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# BEG SCI COMPUTING AMATH 301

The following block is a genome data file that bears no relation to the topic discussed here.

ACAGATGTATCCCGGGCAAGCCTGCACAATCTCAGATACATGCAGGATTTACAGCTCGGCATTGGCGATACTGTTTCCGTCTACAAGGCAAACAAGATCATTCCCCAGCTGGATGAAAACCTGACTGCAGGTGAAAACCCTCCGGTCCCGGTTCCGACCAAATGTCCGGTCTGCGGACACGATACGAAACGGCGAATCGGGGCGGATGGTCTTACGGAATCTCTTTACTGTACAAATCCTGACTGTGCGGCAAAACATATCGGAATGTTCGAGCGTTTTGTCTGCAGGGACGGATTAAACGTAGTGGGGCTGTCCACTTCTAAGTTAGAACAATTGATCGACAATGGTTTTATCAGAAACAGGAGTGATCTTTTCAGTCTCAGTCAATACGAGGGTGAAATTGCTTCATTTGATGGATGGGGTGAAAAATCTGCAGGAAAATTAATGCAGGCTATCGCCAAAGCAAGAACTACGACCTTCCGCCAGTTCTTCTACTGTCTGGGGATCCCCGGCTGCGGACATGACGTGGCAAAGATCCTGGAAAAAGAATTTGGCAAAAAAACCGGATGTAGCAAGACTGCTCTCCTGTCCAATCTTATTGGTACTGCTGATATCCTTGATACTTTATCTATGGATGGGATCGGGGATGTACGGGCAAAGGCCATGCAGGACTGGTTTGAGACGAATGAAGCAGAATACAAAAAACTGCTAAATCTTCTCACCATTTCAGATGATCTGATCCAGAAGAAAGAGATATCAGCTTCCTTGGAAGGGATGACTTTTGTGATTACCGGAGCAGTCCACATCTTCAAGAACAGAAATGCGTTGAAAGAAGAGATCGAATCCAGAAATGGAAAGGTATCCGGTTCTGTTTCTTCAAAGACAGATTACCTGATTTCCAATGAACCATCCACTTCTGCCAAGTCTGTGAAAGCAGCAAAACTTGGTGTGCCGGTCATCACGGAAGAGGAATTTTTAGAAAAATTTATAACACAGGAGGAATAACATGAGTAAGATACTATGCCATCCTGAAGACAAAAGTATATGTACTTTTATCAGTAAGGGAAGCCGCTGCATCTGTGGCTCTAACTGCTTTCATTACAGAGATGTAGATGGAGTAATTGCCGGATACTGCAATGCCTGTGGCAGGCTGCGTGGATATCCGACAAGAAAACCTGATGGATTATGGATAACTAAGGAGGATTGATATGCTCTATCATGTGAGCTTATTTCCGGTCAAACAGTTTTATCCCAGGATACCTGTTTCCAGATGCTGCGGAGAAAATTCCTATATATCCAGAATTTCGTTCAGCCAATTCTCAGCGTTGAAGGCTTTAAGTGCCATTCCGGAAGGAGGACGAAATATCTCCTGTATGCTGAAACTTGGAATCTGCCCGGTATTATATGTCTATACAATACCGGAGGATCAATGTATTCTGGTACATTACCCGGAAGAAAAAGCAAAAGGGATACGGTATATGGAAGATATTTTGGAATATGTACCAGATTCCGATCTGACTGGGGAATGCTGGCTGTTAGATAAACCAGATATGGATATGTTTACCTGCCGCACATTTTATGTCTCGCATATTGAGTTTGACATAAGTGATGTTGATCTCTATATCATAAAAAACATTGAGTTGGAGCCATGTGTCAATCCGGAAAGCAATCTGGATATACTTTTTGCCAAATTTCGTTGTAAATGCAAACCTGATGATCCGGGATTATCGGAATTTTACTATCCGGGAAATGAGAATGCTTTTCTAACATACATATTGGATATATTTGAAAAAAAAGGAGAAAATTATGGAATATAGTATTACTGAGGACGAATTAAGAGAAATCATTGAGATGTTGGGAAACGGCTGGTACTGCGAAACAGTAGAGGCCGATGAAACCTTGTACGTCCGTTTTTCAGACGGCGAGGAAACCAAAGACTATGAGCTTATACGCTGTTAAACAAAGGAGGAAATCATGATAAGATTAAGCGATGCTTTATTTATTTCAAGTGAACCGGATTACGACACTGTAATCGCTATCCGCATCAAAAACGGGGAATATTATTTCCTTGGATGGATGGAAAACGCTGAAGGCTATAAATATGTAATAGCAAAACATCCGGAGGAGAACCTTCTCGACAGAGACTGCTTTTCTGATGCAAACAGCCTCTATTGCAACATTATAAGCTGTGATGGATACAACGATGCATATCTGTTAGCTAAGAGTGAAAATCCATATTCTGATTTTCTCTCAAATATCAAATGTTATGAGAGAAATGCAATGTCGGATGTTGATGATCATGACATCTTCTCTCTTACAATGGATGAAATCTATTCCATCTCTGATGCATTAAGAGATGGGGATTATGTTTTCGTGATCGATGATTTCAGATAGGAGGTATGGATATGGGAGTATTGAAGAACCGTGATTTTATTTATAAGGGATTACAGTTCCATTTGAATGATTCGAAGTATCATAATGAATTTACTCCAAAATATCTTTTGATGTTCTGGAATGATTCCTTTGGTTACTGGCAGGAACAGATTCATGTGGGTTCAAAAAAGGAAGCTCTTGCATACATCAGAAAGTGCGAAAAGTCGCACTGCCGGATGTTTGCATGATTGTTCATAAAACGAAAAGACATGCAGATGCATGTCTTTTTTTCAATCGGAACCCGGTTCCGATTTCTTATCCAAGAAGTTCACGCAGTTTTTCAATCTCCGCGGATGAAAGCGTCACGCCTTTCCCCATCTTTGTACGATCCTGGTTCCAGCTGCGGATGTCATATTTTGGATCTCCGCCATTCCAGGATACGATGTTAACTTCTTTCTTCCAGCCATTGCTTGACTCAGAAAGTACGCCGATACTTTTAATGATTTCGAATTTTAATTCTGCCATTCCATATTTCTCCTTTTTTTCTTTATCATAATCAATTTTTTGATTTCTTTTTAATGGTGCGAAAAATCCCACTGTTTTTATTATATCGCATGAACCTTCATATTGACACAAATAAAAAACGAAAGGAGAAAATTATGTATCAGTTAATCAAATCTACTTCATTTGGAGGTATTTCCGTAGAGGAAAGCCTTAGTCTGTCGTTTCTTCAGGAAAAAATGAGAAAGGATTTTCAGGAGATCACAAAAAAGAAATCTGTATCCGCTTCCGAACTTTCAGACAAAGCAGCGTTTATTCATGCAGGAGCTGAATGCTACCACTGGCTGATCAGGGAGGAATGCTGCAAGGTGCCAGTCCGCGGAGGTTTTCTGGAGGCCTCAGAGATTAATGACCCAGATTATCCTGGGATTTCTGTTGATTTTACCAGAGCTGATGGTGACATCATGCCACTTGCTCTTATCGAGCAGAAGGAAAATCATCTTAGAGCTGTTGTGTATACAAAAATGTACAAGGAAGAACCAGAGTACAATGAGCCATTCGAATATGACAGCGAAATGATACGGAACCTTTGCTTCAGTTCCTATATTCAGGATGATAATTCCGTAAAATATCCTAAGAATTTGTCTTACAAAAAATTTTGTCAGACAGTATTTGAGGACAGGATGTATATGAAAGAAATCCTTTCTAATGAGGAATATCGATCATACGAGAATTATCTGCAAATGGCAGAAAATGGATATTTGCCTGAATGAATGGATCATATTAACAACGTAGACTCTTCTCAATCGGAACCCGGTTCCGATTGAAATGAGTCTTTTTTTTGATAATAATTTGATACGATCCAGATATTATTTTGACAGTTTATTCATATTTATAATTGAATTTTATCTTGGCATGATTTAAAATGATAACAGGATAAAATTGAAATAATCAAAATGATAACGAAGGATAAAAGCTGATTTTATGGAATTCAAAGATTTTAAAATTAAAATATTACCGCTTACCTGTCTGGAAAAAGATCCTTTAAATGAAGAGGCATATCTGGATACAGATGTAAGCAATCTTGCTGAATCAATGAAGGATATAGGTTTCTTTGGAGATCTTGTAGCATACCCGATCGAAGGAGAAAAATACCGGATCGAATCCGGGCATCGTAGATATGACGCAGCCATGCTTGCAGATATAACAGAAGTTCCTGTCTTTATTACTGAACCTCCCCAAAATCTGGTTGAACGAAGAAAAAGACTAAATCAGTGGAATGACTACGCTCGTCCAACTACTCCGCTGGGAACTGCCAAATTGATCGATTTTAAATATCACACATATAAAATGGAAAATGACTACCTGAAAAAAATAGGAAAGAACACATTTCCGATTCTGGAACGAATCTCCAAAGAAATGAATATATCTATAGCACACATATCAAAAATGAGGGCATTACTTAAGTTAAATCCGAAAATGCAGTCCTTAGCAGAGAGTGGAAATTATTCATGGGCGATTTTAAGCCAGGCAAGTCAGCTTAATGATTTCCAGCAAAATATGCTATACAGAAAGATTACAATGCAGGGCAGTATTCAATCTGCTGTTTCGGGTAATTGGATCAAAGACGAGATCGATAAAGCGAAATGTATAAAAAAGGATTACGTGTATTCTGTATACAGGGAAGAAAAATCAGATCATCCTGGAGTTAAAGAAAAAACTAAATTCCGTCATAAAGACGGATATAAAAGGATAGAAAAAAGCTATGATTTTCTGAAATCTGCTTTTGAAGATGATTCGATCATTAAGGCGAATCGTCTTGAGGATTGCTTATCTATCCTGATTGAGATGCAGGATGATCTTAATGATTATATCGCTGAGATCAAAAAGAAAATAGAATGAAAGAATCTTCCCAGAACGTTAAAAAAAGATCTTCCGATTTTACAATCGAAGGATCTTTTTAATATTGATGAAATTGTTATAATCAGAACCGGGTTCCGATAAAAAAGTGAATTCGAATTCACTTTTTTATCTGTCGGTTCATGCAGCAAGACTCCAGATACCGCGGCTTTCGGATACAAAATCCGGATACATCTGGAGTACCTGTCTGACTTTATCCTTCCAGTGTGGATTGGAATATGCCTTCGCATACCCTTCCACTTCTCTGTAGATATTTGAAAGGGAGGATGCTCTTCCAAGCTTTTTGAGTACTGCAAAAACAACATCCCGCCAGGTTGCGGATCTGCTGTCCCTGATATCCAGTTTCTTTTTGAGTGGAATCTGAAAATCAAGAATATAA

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This 45 page Class Notes was uploaded by Mossie Pfannerstill V on Wednesday September 9, 2015. The Class Notes belongs to AMATH 301 at University of Washington taught by Staff in Fall. Since its upload, it has received 122 views. For similar materials see /class/192280/amath-301-university-of-washington in Applied Mathematics at University of Washington.